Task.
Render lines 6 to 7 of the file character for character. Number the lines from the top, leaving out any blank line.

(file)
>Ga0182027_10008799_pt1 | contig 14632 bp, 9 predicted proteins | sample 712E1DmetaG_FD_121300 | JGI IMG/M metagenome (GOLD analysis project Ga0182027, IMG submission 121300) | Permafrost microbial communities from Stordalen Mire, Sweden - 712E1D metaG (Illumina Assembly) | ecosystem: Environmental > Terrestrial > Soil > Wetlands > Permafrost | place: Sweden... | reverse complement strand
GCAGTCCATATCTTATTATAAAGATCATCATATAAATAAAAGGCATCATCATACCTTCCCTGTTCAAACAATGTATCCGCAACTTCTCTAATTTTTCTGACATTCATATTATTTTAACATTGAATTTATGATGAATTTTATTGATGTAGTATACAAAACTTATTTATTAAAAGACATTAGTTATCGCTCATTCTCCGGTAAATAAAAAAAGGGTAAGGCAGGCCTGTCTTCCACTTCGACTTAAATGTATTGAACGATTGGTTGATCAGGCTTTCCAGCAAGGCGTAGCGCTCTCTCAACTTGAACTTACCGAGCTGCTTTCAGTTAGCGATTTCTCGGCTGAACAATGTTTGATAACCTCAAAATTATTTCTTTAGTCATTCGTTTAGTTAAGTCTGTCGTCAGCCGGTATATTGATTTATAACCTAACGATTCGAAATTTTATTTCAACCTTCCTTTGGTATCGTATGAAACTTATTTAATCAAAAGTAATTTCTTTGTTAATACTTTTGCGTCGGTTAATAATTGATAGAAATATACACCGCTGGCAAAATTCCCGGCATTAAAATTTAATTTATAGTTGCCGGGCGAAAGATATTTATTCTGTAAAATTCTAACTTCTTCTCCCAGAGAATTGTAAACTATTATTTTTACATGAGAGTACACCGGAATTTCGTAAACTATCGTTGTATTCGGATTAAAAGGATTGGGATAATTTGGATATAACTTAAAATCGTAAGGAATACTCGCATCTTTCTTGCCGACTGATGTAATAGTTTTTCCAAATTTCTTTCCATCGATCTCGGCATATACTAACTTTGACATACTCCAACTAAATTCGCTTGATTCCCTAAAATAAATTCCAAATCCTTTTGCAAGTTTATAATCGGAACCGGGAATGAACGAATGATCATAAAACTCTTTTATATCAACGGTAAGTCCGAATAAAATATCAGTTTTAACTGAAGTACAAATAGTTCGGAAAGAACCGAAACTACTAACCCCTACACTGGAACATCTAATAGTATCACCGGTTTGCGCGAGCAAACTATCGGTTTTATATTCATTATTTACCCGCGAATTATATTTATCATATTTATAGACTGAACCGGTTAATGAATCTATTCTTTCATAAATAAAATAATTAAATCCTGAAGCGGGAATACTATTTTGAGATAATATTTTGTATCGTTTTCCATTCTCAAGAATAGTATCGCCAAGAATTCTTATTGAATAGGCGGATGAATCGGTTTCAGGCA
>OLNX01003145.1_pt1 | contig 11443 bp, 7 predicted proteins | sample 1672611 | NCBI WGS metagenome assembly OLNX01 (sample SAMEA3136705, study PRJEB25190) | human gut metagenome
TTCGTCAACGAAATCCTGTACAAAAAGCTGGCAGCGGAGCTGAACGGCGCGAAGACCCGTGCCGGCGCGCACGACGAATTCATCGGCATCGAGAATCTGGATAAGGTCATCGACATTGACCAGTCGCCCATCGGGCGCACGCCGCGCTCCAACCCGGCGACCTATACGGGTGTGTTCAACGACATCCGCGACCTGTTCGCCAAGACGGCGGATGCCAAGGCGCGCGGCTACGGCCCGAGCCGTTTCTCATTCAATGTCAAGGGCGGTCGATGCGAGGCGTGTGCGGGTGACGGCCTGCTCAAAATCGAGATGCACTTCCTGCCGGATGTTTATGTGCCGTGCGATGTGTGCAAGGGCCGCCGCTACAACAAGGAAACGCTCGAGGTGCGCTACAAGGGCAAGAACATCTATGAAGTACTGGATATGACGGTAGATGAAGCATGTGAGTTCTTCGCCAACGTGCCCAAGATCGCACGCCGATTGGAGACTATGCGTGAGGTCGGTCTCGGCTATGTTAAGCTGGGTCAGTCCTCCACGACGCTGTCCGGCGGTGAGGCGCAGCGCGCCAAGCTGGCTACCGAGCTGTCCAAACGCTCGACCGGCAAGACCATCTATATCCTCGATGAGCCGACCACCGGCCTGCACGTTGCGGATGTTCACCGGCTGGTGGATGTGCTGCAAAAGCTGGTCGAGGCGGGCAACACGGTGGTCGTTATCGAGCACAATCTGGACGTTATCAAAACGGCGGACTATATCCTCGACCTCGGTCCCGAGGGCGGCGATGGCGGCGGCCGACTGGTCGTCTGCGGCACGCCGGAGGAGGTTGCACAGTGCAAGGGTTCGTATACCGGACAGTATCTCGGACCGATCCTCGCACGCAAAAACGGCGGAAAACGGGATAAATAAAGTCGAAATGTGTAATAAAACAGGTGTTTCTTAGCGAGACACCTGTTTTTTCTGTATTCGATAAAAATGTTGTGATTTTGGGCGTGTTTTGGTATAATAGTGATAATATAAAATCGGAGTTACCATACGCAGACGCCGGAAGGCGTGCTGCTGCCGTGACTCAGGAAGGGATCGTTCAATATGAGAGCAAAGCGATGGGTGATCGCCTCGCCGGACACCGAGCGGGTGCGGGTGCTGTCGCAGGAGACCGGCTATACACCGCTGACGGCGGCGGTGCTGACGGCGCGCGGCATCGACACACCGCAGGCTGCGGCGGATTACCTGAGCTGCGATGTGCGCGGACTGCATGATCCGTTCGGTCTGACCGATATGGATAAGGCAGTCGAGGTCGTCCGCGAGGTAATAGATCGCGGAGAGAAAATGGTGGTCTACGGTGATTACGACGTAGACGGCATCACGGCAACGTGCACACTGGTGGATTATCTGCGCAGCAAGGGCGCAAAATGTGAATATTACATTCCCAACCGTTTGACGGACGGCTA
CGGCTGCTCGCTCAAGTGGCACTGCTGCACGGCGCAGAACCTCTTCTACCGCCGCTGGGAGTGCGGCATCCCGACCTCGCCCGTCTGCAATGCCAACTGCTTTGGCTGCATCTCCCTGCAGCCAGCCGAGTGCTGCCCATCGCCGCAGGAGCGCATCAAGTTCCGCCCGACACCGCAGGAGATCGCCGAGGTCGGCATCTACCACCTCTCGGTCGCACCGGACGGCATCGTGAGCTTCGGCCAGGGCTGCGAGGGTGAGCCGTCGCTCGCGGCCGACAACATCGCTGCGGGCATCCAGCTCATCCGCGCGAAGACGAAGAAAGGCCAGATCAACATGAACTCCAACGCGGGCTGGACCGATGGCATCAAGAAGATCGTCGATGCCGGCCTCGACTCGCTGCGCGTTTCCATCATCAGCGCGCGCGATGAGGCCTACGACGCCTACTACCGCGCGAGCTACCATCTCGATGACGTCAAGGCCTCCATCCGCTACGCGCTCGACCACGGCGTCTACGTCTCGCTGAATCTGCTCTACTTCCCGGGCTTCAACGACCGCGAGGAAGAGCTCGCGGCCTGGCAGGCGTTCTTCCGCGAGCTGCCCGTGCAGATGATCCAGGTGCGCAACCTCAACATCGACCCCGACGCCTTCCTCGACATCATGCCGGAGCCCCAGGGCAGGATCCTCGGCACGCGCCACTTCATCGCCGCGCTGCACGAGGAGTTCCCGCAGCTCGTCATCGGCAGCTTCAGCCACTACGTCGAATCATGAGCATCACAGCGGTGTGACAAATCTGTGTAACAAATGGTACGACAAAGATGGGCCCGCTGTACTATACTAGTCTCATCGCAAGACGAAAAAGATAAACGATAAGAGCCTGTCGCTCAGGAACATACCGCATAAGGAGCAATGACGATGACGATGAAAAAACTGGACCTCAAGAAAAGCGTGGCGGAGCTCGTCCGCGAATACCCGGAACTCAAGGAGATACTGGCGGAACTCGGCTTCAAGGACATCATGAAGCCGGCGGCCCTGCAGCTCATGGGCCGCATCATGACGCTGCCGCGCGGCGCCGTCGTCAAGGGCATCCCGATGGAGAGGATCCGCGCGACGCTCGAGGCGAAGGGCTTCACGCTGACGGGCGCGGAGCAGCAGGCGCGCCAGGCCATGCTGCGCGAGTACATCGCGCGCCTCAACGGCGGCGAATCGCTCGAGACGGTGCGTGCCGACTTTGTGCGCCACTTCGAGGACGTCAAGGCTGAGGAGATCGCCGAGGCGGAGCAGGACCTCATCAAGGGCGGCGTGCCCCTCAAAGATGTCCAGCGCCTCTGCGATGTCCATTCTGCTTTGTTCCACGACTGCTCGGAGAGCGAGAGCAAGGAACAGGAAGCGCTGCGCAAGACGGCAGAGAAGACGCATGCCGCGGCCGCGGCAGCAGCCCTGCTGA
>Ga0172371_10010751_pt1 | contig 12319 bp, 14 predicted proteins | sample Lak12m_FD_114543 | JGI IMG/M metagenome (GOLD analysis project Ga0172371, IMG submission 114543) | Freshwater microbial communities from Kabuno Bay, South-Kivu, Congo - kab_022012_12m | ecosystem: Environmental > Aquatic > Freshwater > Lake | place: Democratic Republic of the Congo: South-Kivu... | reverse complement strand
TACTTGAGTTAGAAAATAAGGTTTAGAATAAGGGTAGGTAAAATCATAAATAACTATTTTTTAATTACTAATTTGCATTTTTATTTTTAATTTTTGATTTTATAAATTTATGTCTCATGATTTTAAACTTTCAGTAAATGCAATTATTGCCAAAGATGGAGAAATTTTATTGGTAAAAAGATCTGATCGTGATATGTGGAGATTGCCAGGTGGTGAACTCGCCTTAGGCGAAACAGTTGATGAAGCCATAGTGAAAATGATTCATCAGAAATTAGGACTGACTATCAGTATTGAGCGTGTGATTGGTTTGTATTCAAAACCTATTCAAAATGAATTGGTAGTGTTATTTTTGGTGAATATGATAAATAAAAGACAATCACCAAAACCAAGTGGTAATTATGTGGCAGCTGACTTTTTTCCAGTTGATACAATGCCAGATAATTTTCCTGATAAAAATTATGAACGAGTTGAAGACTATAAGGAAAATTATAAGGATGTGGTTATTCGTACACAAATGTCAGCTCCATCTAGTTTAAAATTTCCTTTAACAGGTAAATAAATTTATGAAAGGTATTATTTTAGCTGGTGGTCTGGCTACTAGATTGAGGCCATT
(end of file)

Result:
>Ga0172371_10010751_pt1 | contig 12319 bp, 14 predicted proteins | sample Lak12m_FD_114543 | JGI IMG/M metagenome (GOLD analysis project Ga0172371, IMG submission 114543) | Freshwater microbial communities from Kabuno Bay, South-Kivu, Congo - kab_022012_12m | ecosystem: Environmental > Aquatic > Freshwater > Lake | place: Democratic Republic of the Congo: South-Kivu... | reverse complement strand
TACTTGAGTTAGAAAATAAGGTTTAGAATAAGGGTAGGTAAAATCATAAATAACTATTTTTTAATTACTAATTTGCATTTTTATTTTTAATTTTTGATTTTATAAATTTATGTCTCATGATTTTAAACTTTCAGTAAATGCAATTATTGCCAAAGATGGAGAAATTTTATTGGTAAAAAGATCTGATCGTGATATGTGGAGATTGCCAGGTGGTGAACTCGCCTTAGGCGAAACAGTTGATGAAGCCATAGTGAAAATGATTCATCAGAAATTAGGACTGACTATCAGTATTGAGCGTGTGATTGGTTTGTATTCAAAACCTATTCAAAATGAATTGGTAGTGTTATTTTTGGTGAATATGATAAATAAAAGACAATCACCAAAACCAAGTGGTAATTATGTGGCAGCTGACTTTTTTCCAGTTGATACAATGCCAGATAATTTTCCTGATAAAAATTATGAACGAGTTGAAGACTATAAGGAAAATTATAAGGATGTGGTTATTCGTACACAAATGTCAGCTCCATCTAGTTTAAAATTTCCTTTAACAGGTAAATAAATTTATGAAAGGTATTATTTTAGCTGGTGGTCTGGCTACTAGATTGAGGCCATT